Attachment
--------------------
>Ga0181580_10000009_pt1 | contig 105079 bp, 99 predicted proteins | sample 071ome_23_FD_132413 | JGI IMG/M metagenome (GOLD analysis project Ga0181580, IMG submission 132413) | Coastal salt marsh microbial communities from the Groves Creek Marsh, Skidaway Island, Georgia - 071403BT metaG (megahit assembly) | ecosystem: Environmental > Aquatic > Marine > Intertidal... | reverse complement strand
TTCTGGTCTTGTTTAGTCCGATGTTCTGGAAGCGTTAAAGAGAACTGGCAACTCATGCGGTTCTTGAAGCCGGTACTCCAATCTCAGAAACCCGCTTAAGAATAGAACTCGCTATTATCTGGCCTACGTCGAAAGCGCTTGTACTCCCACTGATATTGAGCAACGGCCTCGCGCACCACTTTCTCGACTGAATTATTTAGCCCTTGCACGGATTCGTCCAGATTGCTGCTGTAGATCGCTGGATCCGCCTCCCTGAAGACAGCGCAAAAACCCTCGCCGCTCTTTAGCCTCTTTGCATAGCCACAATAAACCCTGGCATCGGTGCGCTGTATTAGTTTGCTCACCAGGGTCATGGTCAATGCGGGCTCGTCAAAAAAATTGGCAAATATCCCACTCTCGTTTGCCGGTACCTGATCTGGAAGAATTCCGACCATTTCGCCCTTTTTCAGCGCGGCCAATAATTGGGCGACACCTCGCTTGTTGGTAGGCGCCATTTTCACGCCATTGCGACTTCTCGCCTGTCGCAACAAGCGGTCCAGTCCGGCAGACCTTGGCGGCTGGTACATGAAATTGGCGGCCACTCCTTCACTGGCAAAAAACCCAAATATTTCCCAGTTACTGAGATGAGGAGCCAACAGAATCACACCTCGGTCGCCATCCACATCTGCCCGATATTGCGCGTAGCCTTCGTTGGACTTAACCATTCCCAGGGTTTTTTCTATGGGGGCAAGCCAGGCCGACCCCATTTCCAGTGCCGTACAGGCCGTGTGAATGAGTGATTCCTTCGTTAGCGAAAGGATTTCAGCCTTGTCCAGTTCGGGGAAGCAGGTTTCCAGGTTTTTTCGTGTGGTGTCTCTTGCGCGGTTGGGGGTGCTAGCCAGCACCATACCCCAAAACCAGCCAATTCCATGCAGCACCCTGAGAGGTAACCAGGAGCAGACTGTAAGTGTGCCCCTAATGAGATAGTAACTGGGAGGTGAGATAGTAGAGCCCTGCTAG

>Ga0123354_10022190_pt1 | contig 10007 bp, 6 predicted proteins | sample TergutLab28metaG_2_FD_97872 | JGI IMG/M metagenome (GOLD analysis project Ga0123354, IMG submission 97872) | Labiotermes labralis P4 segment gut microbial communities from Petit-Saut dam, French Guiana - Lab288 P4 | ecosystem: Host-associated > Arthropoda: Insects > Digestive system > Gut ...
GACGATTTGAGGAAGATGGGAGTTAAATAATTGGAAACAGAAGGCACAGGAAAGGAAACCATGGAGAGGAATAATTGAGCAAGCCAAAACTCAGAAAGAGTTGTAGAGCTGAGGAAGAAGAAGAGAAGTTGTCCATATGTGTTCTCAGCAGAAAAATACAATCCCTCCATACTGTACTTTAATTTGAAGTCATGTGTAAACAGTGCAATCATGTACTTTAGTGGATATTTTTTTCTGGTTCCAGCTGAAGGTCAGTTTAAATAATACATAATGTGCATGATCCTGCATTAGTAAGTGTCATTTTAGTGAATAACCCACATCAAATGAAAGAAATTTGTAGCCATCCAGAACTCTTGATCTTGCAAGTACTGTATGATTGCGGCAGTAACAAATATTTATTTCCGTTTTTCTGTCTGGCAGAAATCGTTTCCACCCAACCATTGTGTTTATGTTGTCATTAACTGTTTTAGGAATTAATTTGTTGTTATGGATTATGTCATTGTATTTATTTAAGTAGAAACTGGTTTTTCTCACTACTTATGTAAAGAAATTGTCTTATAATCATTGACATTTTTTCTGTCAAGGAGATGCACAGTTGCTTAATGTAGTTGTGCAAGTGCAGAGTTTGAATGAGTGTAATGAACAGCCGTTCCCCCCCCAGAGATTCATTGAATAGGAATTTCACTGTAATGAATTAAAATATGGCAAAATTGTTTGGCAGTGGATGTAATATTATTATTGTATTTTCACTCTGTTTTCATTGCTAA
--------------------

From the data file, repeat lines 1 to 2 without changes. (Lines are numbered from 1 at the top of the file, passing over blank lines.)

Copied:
>Ga0181580_10000009_pt1 | contig 105079 bp, 99 predicted proteins | sample 071ome_23_FD_132413 | JGI IMG/M metagenome (GOLD analysis project Ga0181580, IMG submission 132413) | Coastal salt marsh microbial communities from the Groves Creek Marsh, Skidaway Island, Georgia - 071403BT metaG (megahit assembly) | ecosystem: Environmental > Aquatic > Marine > Intertidal... | reverse complement strand
TTCTGGTCTTGTTTAGTCCGATGTTCTGGAAGCGTTAAAGAGAACTGGCAACTCATGCGGTTCTTGAAGCCGGTACTCCAATCTCAGAAACCCGCTTAAGAATAGAACTCGCTATTATCTGGCCTACGTCGAAAGCGCTTGTACTCCCACTGATATTGAGCAACGGCCTCGCGCACCACTTTCTCGACTGAATTATTTAGCCCTTGCACGGATTCGTCCAGATTGCTGCTGTAGATCGCTGGATCCGCCTCCCTGAAGACAGCGCAAAAACCCTCGCCGCTCTTTAGCCTCTTTGCATAGCCACAATAAACCCTGGCATCGGTGCGCTGTATTAGTTTGCTCACCAGGGTCATGGTCAATGCGGGCTCGTCAAAAAAATTGGCAAATATCCCACTCTCGTTTGCCGGTACCTGATCTGGAAGAATTCCGACCATTTCGCCCTTTTTCAGCGCGGCCAATAATTGGGCGACACCTCGCTTGTTGGTAGGCGCCATTTTCACGCCATTGCGACTTCTCGCCTGTCGCAACAAGCGGTCCAGTCCGGCAGACCTTGGCGGCTGGTACATGAAATTGGCGGCCACTCCTTCACTGGCAAAAAACCCAAATATTTCCCAGTTACTGAGATGAGGAGCCAACAGAATCACACCTCGGTCGCCATCCACATCTGCCCGATATTGCGCGTAGCCTTCGTTGGACTTAACCATTCCCAGGGTTTTTTCTATGGGGGCAAGCCAGGCCGACCCCATTTCCAGTGCCGTACAGGCCGTGTGAATGAGTGATTCCTTCGTTAGCGAAAGGATTTCAGCCTTGTCCAGTTCGGGGAAGCAGGTTTCCAGGTTTTTTCGTGTGGTGTCTCTTGCGCGGTTGGGGGTGCTAGCCAGCACCATACCCCAAAACCAGCCAATTCCATGCAGCACCCTGAGAGGTAACCAGGAGCAGACTGTAAGTGTGCCCCTAATGAGATAGTAACTGGGAGGTGAGATAGTAGAGCCCTGCTAG